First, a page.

In syntheses 4 through 6, the good solvent is hexane and the poor solvent is methanol. In synthesis 7, the good solvent is fluoride-containing solvent of freon TF manufactured by MITSUI-DUPONT CO., LTD. and the poor solvent is methanol.

Synthesis 8 The polymerization of N-ethyl-Perfluorooctanesulfonyl-3-aminoethaneslufonic Acid Vinyl Ester

1.5 g of CH2 =CHOCOCH2 N(C2 H5)SO2 C8 F17 and 0.015 g of acetyl peroxide were dissolved by 0.060 g of dimethylterephthalate solvent in an ample tube. Oxygen was removed from the ample tube, and then vinyl ester monomer was melted by warming in the solution put in the ample tube. After that, the ample tube was frozen by use of liquid oxygen, and the ample tube was sealed in a condition of reduced pressure of less than 0.1 mmHg. The reaction was performed for 15.5 hours in the ample tube put in a water bath at 60° C. After 15.5 hours of agitation, internal material was dissolved in xylenehexafluoride, and then the solution was put into an excessive amount of methanol so that the polymer was settled. The solution including the polymer was filtered. Then the polymer was dried in the condition of reduced pressure at room temperature so that 0.95 g of the product polymer was obtained. In this example of synthesis, the yield was 64%, and the softening temperature was 70° C.

Synthesis 9 The Polymerization of 2-(perfluoro-7-methyloctyl)ethyl Thiolmethacrylate

2.5 g of 2-(perfluoro-7-methyloctyl)ethyl thiolmethacrylate was dissolved in 1.6 g of acetone, and then the solution was put into a flask. In addition, 0.1 g of 60% methyloleamide, 7.5g of water eliminated oxygen, 0.12 g of [C16 H32 N(CH)3 ]+ Br- and 0.05 g of 2,2'-azodiisobutyramidine dihydrochloride were also put into the flask. The flask was filled with nitrogen gas, and then the flask was put into a thermostat so that the reaction was performed at 70° C. for 4 hours. As a result, latex polymer was obtained.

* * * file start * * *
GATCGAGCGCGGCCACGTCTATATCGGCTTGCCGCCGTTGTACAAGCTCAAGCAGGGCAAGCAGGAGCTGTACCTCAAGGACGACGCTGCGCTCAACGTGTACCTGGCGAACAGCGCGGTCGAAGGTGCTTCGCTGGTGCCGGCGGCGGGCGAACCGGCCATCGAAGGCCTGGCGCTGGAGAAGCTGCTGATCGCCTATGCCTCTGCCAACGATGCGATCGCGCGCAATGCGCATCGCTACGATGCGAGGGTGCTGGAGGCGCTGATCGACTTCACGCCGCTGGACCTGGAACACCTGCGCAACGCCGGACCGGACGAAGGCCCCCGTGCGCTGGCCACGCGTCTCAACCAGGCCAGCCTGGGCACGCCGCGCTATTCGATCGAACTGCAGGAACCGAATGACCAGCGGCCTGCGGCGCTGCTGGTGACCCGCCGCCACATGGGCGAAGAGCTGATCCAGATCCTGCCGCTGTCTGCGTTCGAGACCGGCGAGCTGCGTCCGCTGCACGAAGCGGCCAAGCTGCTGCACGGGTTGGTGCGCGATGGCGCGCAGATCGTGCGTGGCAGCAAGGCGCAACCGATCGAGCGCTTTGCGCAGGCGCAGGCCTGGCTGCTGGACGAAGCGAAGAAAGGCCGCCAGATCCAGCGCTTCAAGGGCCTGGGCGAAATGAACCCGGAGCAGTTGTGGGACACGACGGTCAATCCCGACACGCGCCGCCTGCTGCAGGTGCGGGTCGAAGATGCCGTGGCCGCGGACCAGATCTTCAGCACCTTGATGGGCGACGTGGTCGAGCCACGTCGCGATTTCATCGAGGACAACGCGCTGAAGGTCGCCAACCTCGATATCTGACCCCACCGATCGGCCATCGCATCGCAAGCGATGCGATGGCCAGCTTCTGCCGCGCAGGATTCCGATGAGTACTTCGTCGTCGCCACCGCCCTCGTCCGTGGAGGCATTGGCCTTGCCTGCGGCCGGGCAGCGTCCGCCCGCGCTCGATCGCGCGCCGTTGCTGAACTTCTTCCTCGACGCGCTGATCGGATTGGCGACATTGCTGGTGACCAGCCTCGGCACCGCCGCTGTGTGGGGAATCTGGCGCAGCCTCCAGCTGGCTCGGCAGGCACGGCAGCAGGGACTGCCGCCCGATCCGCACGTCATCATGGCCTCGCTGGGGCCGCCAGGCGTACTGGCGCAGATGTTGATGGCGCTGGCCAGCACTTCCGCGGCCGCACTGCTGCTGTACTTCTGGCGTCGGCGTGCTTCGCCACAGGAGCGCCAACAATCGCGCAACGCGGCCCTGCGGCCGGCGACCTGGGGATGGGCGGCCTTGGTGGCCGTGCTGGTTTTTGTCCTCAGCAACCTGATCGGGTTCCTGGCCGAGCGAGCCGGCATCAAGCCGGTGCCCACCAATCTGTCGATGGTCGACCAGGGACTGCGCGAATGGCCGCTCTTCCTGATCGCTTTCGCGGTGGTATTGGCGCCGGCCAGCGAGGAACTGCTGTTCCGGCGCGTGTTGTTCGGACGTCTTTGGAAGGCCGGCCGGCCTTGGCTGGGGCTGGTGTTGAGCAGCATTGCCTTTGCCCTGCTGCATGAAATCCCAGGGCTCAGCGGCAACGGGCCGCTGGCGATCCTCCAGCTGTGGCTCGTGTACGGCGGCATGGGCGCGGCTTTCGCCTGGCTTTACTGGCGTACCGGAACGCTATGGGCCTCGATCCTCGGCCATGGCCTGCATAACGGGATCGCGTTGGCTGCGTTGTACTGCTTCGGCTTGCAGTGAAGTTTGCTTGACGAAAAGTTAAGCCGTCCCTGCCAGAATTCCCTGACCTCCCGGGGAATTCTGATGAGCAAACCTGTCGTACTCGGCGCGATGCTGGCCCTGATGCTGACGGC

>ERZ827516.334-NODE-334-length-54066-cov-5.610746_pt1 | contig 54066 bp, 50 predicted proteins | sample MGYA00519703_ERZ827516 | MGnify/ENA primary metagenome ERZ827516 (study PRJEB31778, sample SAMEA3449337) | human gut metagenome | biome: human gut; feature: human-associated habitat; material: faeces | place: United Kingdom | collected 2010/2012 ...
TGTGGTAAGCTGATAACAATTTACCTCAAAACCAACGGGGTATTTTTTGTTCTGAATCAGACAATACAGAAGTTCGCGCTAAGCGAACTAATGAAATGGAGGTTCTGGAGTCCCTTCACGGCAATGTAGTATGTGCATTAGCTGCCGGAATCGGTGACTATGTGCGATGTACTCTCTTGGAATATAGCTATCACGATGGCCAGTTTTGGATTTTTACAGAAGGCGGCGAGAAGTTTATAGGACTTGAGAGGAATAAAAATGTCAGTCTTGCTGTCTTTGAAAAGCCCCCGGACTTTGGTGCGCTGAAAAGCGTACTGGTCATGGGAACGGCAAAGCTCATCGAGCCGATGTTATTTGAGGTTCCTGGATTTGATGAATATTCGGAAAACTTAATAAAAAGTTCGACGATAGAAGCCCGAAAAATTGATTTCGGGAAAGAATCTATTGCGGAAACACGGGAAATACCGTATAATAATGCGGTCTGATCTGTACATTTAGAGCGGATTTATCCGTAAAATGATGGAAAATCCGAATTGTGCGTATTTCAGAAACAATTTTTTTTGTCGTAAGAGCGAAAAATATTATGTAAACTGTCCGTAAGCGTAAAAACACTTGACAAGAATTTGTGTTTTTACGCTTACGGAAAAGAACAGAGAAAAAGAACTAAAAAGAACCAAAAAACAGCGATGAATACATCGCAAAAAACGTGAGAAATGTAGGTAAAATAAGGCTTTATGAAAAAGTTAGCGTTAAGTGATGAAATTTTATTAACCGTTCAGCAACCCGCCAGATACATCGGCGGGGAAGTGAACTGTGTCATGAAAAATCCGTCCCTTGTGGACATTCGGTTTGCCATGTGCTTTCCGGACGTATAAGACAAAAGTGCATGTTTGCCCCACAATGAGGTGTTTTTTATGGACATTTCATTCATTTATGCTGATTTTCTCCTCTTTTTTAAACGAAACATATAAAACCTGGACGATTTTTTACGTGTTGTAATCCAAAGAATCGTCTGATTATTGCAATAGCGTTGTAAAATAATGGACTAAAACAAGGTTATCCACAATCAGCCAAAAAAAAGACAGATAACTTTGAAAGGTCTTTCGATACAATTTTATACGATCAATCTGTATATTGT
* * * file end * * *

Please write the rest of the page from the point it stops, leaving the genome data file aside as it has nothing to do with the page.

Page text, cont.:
Synthesis 10 The Polymerization of Vinyl 1,1-dihydroperfluorobtylether

The polymerization characteristic of this ether product was demonstrated by placing 0.45 g thereof and 0.005 g of a 2% solution of boron trifluoride/ethyl ether complex in diethyl ether solvent, in a glass ampoule which was sealed with a rubber stopper and allowed to stand for 24 hours at 25° C.

EXAMPLES Example 1

The film material (the material of the surface of the recording medium (A)) is a water and oil repellent agent "TG-702" or "TG-602" manufactured by the DAIKIN MANUFACTURING CO., LTD. and is an acrylate material that includes flourine. This material source liquid was diluted to double the volume using freon TF (manufactured by MITSUI FLUORO CHEMICAL CO., LTD.). After this, it was coated onto a polyimide film (manufactured by the TORAY-DUPONT CO., LTD. 200V) and then dried at 90° C. for two hours to make a film of approximately 1 um thickness. After this, as shown in FIG. 3A, in the status where the surface of the film 2 was in contact with a liquid 3 (pure water), heating was performed from the side of the polyimide film 1 by a ceramic heater 4 (heating temperature 120° C., time: approximately 1 sec). Prior to and after this heating, a remarkable lowering of the receding contact angle of the surface of the film 2 due to the pure water was observed for the material (surface energy: approximately: 10 dyn/cm). This is to say that the surface of the film 2 had the water adhered to it. Furthermore, when the film 2 was left in this state, the liquid adhesiveness was maintained.